“As kitchen and catering technology planners, you often get the space of designers and customers, and there is nothing left to do but plan the ‘best compromise’.”

Coordinate and control

This was just one aspect of the project. As Hofer explains, “Despite the manageable number of 200 guests maximum, the complex is huge and built over several floors. It was important to coordinate and control the entire overview of the process and always have the budget under control.”

For everything made to measure, more than 500 devices and pieces of equipment had to be specified and coordinated in total. Apart from a few floor-standing models, all of which were made to measure. For example, the work surfaces in the show kitchens were granite, and the device covers were dyed and built to special heights, while the self-cleaning ventilation blanket was colour-matched to the rest of the equipment. To make maximum use of the space, the pass at Dolomia was designed to also serve as the breakfast buffet in the morning. Meanwhile, there are special cooking and cooling tables for chocolate in the patisserie area, where the humidity is regulated and the temperature never strays below 15°C or above 18°C.

Cooking islands, which were customised to include additional non-standard items such as a dim sum pasta cooker, were provided by Ambach, steamers came from Convotherm, an eye-catching oven for the show kitchen was provided by Australia’s Phoenix Ovens, while the basic units, workspaces and tables came from Prostahl. Every piece of equipment was delivered to the highest hygiene standards.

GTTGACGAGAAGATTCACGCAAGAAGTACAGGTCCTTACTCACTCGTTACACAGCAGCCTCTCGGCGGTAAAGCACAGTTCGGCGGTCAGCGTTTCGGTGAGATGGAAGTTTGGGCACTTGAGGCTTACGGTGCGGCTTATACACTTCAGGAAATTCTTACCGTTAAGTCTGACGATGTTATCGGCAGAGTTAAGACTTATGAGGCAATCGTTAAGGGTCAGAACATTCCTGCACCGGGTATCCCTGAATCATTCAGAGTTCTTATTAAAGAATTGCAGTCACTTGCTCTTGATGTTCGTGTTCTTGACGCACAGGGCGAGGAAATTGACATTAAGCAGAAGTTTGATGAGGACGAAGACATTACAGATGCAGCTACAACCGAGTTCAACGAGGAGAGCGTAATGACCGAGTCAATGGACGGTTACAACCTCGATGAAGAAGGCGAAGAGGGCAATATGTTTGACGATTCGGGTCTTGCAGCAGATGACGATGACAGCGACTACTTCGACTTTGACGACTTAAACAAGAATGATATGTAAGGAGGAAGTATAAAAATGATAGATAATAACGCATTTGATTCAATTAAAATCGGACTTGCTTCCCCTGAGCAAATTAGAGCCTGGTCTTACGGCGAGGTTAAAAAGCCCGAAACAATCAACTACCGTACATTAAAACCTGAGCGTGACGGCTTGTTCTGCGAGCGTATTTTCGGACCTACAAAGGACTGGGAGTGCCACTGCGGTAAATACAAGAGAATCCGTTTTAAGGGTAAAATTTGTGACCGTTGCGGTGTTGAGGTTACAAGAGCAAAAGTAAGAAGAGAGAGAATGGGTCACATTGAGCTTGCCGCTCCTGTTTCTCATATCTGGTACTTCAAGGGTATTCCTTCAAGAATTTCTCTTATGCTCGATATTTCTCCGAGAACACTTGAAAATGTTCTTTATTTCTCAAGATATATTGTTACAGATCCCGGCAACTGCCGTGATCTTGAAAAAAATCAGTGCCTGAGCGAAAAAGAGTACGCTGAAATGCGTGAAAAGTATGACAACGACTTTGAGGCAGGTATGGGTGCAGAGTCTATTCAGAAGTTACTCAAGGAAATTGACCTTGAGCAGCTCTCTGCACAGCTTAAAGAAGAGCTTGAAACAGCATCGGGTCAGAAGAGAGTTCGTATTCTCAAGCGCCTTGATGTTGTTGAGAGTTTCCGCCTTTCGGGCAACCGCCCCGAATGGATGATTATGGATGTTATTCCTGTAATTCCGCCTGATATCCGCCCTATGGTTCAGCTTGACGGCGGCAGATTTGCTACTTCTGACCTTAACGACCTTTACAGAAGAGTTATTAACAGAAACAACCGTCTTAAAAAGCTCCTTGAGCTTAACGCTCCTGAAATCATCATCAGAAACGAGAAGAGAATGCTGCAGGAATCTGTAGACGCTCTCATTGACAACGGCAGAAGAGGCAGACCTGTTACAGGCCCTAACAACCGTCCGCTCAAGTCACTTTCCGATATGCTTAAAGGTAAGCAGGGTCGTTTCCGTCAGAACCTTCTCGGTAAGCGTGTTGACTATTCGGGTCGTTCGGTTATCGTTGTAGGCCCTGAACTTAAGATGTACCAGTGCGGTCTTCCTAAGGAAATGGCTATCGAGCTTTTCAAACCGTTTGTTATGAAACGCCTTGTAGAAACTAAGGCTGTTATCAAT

“We wanted to make it easy for employees to keep it clean, especially in front of the guests. We want a showcase kitchen for everyone, employees and customers,” says Hofer.


Guests that the Dolomia buffet breakfast can hold.

Lefay Resort Dolomiti

The personal approach

For Hofer, one of the things that stood out about this project was that the client took as much care over the employees’ experience as he did over the guests.

“As kitchen and catering technology planners, you often get the thoughts of designers and customers, and there is nothing left to do but plan the ‘best compromise’,” he says. “But here, the room service kitchen cooks for employees too. Employees can go there at lunch or dinner time and something will be cooked fresh for them. It’s a really nice thing, especially in times where much is talked about profit optimisation and selfishness. It’s a particularly beautiful approach, especially since Lefay Resorts are also very successful economically, so the exception confirms the rule.”

He also appreciated the Leali family’s personal approach to working with planners and consultants. As the Lefay team put it, “The experience and professionalism of an industry expert helps to optimise the systems’ choice and the logistics of the kitchen, but it is of course important for the company team to follow the project closely to make sure it has personal identity.”

Hofer’s experience was that the client maintained a respectful distance while also having high expectations. “You are always challenged and motivated to get involved. Personally, I love such an atmosphere, it is very professional,” he says. “As with top athletes, 99% of their success is pure diligence and discipline. You have to challenge yourself, your team, keep learning and be ready for change. Only then can you achieve extraordinary results.”

This article first appeared in FCSI’s Food Service Consultant, www.fcsi.org.